As a freelancer in the translation market, it is useful to know the upper limits of our earning potential. In doing so we can make sure that an investment in time is going to be financially worthwhile, over and above the personal-satisfaction that might be gained from the work.
The good news, as you may well be aware, is that the language services market is large (ca. $30bn). It continues to grow steadily (+13% pa) despite a prolonged global recession, fuelled in part by the globalisation of trade and governments. Average in-house salaried translator roles are paid at around $40k (US Dept. of Labor stats), however freelance workers have the ability to earn much more, and indeed they must in order to stay in business.
My own peak monthly earnings have been in the high 4-figures from freelancing. They reach well into the 5-figures for months combining freelance agency and direct client work with some basic outsourcing. Those 5-figures are for turnover, with bills to be paid, and are only the peak months, but it shows how you can go from a few agency clients at first to a diverse mix of direct, agency and outsourcing with no need for an MBA or outside investment.
All I have done is to pay close attention to what works for others, even outside of translation, and taken in as much sales, PR and copywriting information as I could through online communities, offline courses and well-regarded literature.
Those peak months are hard work, and I have often bordered on entering the fabled ‘burnout’ phase. This is what prompted me to find tools to increase efficiency and strategies to find new clients. I have read stories of translators earning $43k in one month, but this is probably not likely for most people with families, nor desirable if they have lives of any kind outside of work. I am a big proponent of a healthy work/life balance, and as such any improvements in efficiency that can be squeezed from a working day are welcome.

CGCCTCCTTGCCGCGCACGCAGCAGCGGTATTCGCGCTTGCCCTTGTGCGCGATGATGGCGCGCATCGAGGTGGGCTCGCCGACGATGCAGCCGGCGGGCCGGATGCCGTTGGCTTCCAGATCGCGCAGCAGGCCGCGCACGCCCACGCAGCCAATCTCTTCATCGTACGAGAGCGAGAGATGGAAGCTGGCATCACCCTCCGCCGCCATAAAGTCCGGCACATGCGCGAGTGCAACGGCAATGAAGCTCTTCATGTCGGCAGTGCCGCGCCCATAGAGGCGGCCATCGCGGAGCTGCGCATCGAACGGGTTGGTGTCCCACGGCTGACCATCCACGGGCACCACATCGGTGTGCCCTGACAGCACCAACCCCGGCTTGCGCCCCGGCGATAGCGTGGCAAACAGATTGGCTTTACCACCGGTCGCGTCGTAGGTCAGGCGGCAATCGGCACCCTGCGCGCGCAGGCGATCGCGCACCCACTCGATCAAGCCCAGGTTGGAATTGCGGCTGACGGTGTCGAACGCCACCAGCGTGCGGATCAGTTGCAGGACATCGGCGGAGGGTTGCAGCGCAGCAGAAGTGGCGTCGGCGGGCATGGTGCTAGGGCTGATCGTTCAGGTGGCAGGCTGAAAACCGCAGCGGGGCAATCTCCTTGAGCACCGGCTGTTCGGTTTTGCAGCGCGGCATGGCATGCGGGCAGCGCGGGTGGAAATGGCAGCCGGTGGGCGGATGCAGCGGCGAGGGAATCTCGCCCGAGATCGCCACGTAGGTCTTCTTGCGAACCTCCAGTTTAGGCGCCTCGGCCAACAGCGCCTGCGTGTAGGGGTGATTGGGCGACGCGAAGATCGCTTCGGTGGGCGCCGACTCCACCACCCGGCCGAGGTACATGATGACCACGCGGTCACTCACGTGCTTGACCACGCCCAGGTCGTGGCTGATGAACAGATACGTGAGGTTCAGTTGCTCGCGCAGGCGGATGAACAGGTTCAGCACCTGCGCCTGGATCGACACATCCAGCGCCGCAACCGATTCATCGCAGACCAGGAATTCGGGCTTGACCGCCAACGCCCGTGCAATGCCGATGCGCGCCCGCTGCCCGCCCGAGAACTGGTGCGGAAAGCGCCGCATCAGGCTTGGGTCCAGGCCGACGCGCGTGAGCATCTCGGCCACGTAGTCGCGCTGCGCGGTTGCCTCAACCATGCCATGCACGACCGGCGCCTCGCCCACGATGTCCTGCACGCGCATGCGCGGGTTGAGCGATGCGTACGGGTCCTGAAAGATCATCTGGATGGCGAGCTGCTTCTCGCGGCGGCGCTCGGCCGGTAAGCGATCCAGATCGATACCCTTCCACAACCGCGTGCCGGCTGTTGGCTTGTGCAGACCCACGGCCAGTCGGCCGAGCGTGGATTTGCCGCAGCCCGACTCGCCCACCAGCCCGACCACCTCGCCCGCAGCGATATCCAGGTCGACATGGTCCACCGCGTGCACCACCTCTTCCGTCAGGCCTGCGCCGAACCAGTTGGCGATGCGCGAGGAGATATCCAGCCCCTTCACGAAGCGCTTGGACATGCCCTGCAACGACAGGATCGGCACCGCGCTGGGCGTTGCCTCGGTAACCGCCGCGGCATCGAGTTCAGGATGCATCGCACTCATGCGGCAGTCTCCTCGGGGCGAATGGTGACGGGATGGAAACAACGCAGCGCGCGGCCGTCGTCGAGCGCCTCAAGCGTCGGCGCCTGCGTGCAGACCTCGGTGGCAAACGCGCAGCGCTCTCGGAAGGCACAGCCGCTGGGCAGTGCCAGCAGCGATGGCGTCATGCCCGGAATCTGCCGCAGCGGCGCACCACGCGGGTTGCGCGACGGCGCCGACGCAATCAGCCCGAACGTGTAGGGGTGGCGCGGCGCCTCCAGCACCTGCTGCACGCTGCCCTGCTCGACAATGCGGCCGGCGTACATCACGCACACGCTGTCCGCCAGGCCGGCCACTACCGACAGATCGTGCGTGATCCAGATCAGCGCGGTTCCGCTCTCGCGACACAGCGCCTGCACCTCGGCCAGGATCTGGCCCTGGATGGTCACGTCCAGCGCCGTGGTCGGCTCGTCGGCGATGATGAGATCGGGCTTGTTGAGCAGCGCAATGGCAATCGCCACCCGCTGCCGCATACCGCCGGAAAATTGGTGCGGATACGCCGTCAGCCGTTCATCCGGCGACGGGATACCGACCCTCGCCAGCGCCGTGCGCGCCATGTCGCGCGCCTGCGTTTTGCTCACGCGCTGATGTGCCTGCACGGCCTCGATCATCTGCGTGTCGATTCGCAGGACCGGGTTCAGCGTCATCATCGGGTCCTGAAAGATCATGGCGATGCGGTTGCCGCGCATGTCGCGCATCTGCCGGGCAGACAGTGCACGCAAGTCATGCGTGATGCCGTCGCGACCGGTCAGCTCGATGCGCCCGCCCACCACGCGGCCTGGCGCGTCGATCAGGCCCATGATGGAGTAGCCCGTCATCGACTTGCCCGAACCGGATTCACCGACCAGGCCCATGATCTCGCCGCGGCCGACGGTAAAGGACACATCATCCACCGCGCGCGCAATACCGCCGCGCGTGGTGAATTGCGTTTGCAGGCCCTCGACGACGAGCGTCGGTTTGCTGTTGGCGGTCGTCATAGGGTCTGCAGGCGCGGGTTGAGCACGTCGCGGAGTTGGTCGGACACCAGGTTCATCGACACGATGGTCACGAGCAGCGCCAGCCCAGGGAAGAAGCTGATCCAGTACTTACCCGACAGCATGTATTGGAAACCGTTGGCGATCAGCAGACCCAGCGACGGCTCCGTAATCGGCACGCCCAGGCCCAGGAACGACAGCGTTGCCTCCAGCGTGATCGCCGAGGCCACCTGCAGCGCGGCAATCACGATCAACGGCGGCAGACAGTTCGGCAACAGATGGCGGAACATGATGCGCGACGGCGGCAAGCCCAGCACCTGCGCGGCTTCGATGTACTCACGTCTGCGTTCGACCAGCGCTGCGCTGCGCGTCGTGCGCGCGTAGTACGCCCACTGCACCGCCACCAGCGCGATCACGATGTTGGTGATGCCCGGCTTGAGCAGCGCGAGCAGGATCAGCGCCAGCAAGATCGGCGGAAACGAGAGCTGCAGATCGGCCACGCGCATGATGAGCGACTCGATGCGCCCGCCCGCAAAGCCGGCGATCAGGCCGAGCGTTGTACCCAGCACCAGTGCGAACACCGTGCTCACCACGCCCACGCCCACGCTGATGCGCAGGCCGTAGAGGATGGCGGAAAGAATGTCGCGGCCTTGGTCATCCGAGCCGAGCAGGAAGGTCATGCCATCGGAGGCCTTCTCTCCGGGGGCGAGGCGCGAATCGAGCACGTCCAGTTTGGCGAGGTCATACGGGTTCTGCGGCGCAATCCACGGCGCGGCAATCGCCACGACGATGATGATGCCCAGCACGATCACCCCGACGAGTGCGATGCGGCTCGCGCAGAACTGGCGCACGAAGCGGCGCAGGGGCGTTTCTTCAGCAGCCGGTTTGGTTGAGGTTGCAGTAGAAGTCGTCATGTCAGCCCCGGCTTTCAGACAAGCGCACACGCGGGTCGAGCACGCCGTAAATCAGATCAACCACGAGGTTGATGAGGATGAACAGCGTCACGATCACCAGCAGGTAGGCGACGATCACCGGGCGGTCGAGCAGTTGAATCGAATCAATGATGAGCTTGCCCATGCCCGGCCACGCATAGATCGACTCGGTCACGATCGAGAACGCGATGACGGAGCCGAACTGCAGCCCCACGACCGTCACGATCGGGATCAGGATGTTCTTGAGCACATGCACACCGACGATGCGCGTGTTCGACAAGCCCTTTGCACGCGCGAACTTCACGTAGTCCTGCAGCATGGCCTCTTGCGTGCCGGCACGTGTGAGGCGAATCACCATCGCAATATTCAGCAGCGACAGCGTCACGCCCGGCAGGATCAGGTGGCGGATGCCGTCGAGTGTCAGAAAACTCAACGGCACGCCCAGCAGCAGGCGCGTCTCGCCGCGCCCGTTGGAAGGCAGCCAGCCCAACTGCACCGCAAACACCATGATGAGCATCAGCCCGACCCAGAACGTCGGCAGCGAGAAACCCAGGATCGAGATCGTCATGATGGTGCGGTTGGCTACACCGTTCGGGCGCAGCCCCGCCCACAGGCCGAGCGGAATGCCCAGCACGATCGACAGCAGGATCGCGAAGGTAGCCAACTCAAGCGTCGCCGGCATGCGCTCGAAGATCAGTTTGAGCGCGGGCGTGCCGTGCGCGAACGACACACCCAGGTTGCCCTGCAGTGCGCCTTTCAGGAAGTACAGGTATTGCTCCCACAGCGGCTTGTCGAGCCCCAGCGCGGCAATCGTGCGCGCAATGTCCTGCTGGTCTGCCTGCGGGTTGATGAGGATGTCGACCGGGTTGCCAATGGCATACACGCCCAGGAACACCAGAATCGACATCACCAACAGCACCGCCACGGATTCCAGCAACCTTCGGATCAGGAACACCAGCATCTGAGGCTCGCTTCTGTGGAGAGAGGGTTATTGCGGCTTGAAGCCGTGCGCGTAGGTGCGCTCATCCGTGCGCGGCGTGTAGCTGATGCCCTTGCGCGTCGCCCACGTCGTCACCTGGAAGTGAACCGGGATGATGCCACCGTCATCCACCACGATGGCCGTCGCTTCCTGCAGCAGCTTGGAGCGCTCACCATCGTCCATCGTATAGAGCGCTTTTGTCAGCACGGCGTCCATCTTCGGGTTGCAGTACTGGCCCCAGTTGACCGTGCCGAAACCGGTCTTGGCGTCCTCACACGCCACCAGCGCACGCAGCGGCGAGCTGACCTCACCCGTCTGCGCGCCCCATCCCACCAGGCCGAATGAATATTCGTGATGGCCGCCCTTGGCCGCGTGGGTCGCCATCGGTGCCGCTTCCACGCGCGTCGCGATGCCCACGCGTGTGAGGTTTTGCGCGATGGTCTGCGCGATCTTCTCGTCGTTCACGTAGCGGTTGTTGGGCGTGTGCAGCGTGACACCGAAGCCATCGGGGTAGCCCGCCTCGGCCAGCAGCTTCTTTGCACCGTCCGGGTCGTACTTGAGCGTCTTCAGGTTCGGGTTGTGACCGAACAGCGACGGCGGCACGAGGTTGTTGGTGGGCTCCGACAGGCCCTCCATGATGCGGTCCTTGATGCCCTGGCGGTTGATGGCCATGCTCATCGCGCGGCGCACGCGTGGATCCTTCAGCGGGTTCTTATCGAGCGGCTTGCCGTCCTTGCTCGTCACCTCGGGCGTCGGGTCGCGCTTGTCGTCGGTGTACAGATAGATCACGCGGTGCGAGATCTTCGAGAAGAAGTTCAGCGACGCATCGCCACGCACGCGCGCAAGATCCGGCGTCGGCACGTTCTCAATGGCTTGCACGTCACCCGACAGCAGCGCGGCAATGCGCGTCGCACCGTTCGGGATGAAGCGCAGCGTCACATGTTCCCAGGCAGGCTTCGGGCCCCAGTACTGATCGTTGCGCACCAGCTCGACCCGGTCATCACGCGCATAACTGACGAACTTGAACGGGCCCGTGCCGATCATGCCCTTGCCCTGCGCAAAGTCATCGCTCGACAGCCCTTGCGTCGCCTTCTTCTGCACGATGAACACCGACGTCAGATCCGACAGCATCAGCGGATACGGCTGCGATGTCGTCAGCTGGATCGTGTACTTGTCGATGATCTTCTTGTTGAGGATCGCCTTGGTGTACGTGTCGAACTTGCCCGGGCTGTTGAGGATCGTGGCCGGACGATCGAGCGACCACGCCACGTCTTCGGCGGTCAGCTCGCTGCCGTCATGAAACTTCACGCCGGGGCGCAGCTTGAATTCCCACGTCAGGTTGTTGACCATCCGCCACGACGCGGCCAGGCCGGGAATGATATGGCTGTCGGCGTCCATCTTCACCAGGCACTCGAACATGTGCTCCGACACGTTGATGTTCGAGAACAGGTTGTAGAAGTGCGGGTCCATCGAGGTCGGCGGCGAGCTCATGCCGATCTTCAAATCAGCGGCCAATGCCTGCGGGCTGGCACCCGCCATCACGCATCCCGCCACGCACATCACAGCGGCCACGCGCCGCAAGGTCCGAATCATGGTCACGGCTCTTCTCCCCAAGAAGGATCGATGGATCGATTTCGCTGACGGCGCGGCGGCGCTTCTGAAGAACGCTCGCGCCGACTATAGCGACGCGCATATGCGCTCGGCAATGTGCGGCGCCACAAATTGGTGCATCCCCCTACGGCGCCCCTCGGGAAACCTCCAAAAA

I plainly could not have earned the figures that now offer me a degree of stability without raising my rates and using tools. There just aren’t enough hours in the day. The goal of the book, then, is to help you to achieve your full earning potential as a freelance translator, whatever that may be.
For those who purchased the book directly from the website, there is a detailed rate calculator included in the package. It is also available for those signing up to the mailing list via the site. It is best to use this only after reading the book to make sure that its use is in line with a consistent strategy to grow and stabilise your business.
I’ve no doubt that you’ll find enough advice in the book to enable you to raise your rates to the true value of your work almost immediately, if you haven’t already. It effectively gives you the permission and pathways to give yourself a pay-rise. I hope you find that you’ve made a worthwhile investment.